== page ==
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The Psychology of Individuation
Learning to Stand Consciously Before God
A great mystery to anyone first awakening to the reality of God and the inner worlds is why this insight alone is not sufficient to propel them swiftly up the Mountain of God or, at least, to bring unbroken happiness and good fortune along the route. No puzzlement is more perplexing for the newcomer to discipleship than the persistence of difficulties, resistance and the lack of expected progress. In fact, there often is an acceleration of testings, as if finding out how much God means to us has precipitated one trial after another, exposing unsuspected shortcomings that threaten to rob us of the treasure we have momentarily glimpsed. Paul's description of this phenomenon is classic:
The good that I would I do not; but the evil that I would not, that I do. . . For I delight in the law of God after the inward man; But I see another law in my members, warring against the law of my mind, and bringing me into captivity to the law of sin which is in my members. A wretched man that I am! Who shall deliver me from the body of this death?
Romans 7:19, 22-24
Paul, who set out as Saul on the road to Damascus to destroy the followers of the Christ, and was himself destroyed and reborn to serve as one of the most faithful of the Lord's apostles, perhaps better than anyone else, understood the war within and what it was about. When one's life is promised to the Christ, the moment that decision is made two things happen. First, one is aligned to the greatest power on earth for the good. And, second, a battle ensues between the forces of good and those of evil within each individual—the higher nature captained by the soul and the lower nature ruled by the shadow.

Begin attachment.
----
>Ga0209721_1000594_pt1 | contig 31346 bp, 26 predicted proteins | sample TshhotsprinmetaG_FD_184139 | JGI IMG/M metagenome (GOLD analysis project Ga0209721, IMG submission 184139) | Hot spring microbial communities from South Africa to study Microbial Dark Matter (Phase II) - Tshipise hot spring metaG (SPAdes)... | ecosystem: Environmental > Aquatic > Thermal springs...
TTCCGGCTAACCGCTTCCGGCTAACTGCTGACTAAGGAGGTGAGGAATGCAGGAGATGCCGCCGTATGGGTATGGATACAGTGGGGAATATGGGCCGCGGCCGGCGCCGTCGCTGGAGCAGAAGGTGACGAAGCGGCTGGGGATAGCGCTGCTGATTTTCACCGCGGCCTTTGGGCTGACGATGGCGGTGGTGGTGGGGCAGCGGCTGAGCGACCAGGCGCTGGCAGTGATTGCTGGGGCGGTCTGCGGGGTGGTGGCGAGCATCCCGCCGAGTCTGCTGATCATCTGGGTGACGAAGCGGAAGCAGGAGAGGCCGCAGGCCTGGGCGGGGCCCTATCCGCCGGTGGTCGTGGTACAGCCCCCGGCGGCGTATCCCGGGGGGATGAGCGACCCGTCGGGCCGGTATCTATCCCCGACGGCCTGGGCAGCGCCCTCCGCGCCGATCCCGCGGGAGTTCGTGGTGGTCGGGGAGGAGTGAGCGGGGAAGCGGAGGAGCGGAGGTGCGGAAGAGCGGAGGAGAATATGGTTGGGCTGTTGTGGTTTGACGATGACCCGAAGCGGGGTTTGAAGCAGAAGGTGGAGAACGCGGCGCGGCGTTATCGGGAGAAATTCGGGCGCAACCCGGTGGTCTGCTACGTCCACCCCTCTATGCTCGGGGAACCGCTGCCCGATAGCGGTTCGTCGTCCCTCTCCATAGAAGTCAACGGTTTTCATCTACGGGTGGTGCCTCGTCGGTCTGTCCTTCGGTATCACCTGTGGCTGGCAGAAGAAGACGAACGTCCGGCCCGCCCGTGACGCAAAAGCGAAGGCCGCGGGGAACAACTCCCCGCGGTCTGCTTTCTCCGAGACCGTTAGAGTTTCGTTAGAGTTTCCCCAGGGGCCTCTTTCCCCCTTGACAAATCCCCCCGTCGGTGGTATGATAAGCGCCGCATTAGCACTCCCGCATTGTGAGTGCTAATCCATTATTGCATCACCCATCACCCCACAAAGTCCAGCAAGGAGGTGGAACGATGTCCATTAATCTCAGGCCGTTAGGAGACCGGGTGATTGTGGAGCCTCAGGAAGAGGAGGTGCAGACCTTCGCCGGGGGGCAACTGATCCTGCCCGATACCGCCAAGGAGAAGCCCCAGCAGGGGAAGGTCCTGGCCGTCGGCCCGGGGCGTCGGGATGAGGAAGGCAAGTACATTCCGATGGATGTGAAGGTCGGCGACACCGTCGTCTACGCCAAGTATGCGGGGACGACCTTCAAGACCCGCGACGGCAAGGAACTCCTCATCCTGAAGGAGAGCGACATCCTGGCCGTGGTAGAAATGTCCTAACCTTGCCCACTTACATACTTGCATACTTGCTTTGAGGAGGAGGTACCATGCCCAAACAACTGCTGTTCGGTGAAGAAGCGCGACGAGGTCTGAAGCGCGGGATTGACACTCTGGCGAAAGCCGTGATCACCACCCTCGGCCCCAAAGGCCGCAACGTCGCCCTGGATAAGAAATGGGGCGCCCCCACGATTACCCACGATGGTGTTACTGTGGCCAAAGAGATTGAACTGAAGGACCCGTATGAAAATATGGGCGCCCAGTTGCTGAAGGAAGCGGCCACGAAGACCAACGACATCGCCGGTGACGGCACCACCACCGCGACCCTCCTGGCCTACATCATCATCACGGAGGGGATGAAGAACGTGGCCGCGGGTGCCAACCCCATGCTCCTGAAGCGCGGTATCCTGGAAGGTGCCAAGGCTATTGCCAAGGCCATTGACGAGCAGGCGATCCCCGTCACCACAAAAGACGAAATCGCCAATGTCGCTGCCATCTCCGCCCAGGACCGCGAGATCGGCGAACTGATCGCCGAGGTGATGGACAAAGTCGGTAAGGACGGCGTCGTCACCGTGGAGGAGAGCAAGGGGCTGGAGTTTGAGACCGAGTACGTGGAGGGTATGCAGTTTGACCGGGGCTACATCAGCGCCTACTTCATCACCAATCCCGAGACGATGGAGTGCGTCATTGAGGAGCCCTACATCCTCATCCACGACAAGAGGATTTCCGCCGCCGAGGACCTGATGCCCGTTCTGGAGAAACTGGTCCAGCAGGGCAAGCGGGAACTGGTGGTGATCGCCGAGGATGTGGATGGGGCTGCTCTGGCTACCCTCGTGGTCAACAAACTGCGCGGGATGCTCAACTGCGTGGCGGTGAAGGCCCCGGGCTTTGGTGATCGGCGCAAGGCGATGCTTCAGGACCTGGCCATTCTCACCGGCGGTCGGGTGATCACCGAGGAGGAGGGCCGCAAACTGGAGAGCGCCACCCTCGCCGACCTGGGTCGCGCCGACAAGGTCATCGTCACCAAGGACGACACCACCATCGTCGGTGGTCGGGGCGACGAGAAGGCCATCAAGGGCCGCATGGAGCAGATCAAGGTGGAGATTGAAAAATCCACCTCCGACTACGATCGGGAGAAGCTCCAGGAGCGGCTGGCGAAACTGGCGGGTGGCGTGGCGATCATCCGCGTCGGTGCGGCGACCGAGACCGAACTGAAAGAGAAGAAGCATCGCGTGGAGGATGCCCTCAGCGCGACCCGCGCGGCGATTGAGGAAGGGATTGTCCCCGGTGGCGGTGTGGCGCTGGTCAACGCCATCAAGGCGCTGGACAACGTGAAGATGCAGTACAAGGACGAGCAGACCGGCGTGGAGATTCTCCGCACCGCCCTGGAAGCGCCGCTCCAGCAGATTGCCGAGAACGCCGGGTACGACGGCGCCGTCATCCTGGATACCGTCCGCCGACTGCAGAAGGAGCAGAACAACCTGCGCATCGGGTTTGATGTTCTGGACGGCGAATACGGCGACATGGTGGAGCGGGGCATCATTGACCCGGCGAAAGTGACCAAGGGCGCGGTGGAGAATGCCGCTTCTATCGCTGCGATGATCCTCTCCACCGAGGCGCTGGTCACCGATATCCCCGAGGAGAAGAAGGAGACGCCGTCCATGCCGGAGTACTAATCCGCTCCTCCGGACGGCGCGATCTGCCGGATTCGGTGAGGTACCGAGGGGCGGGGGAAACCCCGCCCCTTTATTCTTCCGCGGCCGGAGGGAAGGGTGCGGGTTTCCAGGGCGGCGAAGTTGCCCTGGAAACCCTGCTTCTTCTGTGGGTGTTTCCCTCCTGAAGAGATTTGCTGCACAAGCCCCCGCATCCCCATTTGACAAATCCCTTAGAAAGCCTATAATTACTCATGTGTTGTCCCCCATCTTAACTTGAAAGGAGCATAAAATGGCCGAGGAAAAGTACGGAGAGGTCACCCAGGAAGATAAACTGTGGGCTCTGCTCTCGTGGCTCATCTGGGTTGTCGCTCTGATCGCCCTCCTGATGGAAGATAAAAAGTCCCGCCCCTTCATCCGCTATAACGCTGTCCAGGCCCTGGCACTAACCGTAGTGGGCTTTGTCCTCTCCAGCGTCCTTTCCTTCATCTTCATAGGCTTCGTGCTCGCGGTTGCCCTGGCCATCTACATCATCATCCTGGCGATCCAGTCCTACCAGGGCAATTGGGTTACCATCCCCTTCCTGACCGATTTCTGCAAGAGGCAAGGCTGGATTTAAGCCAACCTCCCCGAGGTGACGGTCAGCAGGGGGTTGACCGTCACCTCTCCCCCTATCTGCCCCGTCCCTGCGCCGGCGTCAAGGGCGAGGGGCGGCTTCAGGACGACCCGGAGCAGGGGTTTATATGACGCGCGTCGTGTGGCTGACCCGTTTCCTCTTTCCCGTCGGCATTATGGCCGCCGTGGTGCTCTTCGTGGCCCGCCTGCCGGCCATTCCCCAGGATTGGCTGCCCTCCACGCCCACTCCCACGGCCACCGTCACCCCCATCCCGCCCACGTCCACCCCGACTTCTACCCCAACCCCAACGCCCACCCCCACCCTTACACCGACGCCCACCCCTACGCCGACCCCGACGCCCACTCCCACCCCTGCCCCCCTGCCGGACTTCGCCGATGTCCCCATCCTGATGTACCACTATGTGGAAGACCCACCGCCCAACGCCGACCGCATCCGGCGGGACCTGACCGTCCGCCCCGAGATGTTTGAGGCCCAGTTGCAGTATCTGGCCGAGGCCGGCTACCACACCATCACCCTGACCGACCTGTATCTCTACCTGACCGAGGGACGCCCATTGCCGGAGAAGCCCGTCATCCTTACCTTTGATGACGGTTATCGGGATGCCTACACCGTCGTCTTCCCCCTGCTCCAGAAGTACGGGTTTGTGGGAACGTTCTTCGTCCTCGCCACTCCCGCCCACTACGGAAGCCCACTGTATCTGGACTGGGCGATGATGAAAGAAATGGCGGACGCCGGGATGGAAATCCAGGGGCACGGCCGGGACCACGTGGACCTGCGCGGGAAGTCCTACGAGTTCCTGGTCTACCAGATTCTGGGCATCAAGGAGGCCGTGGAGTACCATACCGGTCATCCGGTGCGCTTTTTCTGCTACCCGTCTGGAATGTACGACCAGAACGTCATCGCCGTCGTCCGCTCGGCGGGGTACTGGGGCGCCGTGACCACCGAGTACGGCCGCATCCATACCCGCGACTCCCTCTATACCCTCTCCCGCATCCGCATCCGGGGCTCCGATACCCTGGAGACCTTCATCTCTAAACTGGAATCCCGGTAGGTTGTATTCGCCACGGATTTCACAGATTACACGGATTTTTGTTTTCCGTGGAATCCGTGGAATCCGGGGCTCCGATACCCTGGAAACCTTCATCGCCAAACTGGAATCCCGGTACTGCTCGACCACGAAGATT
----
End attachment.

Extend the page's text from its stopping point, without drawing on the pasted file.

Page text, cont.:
To the extent the disciple commands the disciplines at hand, it is an unequal match whose outcome is certain victory. Conversely, to the extent that one is caught off guard and loses hold of these disciplines, it will cost many battles and delay indefinitely the eventual victory.
As in any war—and all wars are archetypal confrontations between good and evil—intelligence about the enemy's forces and plans can be decisive. The psychology of individuation, or the transformation of the personality self, provides this intelligence. It teaches us to approach the shadow with respect but without fear. Fear is its second most deadly weapon; and denied that advantage, half the victory is won. The other half, and by far the most important half, is fought against its keenest weapon, pride. It endures until the last and greatest battle.